“Hand as Foot” Application in Rehabilitation after Musculotendinous Cuff Injury
- 0. Jili Zhao and Hui Xue contribute equally to this work
- 1. Baotou Medical College of Inner Mongolia University of Science and Technology, Central Clinical Medical College, China
Objective: The disadvantages of traditional teaching mode of application in rehabilitation after musculotendinous cuff injury, so it is necessary to explore new teaching mode and teaching method.
Methods: In clinical teaching, the teaching method of “Hand as Foot” was adopted to simulate application in rehabilitation after musculotendinous cuff injury
Results: In clinical teaching, the teaching method of “Hand as Foot” was adopted to explain the application in rehabilitation after musculotendinous cuff injury. The students had a more vivid understanding of application in rehabilitation after musculotendinous cuff injury, which strengthened the interaction between students and achieved a good teaching effect.
Conclusion: Application in rehabilitation after musculotendinous cuff injury teaching, “Hand as Foot” teaching method highlights its advantages; it is worth further exploration and promotion.
Hand as Foot; Musculotendinous cuff injury; Rehabilitation
Zhao J, Xue H, He X, Xiang W (2022) “Hand as Foot” Application in Rehabilitation after Musculotendinous Cuff Injury. Ann Vasc Med Res 9(3): 1148.
In the clinical teaching of neurorehabilitation department, we found that the simple manual rehabilitation treatment after musculotendinous cuff injury is difficult to use the traditional teaching method to remember deeply. Recently, I was inspired by the relevant articles on the teaching method of “Hand as Foot”  in your journal, we found that in the clinical teaching work of neurorehabilitation department, the use of “Hand and Foot” teaching method can vividly simplify and visualize some rehabilitation manipulation. It has been well received by teachers and students. Here, we report a teaching experience in the department of neurorehabilitation-simple manual rehabilitation after musculotendinous cuff injury.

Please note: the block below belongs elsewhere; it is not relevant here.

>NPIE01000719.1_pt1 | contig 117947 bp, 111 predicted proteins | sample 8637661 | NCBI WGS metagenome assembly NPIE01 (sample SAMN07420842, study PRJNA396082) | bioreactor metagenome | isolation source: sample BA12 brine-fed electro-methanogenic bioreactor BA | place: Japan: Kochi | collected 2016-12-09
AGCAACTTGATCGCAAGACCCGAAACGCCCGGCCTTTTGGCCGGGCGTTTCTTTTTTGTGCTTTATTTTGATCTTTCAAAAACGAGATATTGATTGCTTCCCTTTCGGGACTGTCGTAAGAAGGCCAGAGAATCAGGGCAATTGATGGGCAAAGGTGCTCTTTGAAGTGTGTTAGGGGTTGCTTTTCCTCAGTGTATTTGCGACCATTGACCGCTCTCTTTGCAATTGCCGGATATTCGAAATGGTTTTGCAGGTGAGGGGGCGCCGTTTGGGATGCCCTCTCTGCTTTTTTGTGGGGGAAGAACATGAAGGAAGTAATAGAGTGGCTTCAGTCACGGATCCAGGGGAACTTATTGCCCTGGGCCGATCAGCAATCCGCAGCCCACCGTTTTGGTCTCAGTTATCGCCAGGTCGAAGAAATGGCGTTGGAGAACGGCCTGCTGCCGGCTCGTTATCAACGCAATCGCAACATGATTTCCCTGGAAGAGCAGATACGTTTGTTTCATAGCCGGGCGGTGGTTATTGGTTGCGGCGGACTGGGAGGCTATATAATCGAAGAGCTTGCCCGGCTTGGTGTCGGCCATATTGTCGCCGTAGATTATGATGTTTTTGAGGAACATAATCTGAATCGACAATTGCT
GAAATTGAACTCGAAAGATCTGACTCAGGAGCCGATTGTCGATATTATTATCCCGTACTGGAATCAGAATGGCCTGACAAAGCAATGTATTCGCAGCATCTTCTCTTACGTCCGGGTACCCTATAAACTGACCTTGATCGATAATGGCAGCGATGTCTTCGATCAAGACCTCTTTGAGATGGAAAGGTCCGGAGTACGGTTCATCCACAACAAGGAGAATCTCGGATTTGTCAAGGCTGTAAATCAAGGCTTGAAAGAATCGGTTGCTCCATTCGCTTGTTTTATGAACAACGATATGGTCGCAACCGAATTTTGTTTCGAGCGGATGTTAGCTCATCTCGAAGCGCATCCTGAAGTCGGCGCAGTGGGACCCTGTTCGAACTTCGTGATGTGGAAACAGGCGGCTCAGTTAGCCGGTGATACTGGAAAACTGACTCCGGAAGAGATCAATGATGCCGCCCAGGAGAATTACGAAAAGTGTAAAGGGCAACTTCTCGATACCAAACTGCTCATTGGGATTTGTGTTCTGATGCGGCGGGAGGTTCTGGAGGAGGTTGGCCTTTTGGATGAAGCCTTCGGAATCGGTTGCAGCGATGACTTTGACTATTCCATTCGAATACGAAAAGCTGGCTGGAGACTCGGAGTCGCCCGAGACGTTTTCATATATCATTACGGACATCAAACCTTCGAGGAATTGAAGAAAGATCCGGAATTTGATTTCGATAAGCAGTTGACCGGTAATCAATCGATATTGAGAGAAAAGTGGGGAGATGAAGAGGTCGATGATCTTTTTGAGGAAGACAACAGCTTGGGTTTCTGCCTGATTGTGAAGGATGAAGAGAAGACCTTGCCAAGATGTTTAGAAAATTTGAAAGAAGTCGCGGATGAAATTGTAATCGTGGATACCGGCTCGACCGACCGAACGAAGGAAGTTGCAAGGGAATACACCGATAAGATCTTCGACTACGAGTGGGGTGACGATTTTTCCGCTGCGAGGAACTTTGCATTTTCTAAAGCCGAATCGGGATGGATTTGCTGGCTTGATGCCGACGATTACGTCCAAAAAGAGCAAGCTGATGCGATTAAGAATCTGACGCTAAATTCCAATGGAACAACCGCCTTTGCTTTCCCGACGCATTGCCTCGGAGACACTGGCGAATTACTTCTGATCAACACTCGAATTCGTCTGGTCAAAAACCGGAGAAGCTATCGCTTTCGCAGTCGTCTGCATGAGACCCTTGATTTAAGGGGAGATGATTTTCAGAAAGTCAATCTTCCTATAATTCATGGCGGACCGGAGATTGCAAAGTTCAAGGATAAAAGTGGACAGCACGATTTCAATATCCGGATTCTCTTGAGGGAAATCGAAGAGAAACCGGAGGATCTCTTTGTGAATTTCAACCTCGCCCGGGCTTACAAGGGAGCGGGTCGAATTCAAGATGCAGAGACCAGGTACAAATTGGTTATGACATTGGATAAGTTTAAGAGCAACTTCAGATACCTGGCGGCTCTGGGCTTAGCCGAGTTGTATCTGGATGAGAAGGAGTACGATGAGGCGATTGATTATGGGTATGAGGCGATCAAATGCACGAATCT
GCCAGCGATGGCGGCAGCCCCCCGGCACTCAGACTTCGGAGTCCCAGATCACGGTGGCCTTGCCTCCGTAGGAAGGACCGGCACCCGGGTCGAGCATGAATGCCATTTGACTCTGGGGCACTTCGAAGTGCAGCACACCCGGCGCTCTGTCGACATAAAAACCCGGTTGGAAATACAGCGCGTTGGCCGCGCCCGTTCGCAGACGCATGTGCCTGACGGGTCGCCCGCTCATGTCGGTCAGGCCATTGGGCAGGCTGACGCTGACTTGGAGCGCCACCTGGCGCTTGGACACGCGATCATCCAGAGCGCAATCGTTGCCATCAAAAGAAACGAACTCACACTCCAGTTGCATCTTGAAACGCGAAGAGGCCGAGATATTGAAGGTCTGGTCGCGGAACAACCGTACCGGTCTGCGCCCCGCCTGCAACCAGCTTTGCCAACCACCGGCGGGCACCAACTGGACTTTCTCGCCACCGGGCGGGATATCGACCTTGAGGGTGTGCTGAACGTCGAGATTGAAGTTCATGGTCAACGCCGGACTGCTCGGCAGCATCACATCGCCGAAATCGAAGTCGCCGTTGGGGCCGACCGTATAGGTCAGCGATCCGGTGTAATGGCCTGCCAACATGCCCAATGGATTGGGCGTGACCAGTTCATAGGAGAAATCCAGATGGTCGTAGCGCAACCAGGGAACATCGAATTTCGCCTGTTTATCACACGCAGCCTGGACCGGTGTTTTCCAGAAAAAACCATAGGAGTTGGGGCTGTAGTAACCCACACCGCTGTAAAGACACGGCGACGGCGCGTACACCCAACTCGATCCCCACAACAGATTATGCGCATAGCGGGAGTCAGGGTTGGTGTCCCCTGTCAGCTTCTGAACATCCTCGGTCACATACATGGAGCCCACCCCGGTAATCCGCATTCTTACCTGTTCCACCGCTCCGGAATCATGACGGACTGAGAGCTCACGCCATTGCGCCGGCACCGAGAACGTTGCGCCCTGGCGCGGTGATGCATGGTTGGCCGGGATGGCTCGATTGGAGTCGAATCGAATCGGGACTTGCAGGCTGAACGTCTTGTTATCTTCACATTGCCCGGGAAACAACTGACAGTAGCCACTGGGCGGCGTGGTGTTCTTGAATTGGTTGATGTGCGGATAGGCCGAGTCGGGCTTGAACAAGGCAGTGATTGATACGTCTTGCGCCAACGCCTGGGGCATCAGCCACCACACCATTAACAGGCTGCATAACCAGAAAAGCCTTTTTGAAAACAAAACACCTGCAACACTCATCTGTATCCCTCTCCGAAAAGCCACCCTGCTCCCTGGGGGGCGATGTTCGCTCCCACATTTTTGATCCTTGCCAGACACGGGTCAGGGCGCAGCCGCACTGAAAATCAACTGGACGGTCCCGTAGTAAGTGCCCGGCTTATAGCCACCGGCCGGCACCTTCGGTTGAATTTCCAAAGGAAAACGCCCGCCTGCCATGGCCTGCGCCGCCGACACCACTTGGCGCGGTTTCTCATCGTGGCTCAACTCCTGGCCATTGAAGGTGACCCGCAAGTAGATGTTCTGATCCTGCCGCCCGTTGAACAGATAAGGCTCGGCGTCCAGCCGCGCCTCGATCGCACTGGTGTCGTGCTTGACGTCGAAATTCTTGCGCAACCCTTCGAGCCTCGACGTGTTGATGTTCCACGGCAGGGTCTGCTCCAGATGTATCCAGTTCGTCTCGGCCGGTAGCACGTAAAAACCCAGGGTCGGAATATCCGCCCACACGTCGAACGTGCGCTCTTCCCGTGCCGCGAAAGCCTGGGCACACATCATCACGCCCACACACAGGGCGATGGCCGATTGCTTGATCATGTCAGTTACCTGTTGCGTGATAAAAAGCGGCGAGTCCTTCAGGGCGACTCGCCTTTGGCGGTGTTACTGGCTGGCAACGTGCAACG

The muscle group of musculotendinous cuff includes subscapular muscle, supraspinatus muscle, infraspinatus muscle and teres minor muscle , all of which are intertwined to strengthen the glenohumeral joint capsule and provide muscle balance, thus achieving accurate movement coordination . musculotendinous cuff injury leads to pain and loss of function of the shoulder joint. Some simple manipulative treatments are beneficial to the recovery of range of motion, muscle strength and function of the joint. Therefore, in the clinical work of neurorehabilitation department, doctors must have a deep understanding of simple manual rehabilitation after musculotendinous cuff injury..
When taking the sitting position, the arm is raised naturally and held for at least 10 seconds when in line with the body, the subscapular muscles are relaxed. Then the arm maintains elbow flexion and shoulder abduction 90° position, the forearm is lowered forward and downward, and the forearm is level with the shoulder for at least 10 seconds, the supraspinatus muscle is relaxed; in the same position, the forearm continues to be lowered forward and downward. When the current arm is parallel to the longitudinal axis of the body, the infraspinatus and teres minor muscle is relaxed (Figure 1). Below, we use “hands and food” teaching methods to describe the manual rehabilitation treatment after musculotendinous cuff injury. First, we extend the left hand to represent the upper arm, the wrist joint to represent the shoulder joint, and the right hand to represent the forearm (Figure 2). When the above three are in a straight line, the subscapular muscle is relaxed. When the above three are 90° to each other, the right hand rotates 90° forward and downward, and the supraspinatus muscle is relaxed; the right hand continues to rotate forward and downward 90°. At this time, the infraspinatus muscle and the teres minor muscle were relaxed.
Through the above gesture image teaching method, this paper helps students understand the simple manual rehabilitation treatment after musculotendinous cuff injury. This unique “hand and foot” teaching method is convenient to strengthen students’ memory, enhance the interaction between teachers and students, and get twice the result with half the effort. It has produced a good teaching effect and has been recognized and praised by the students.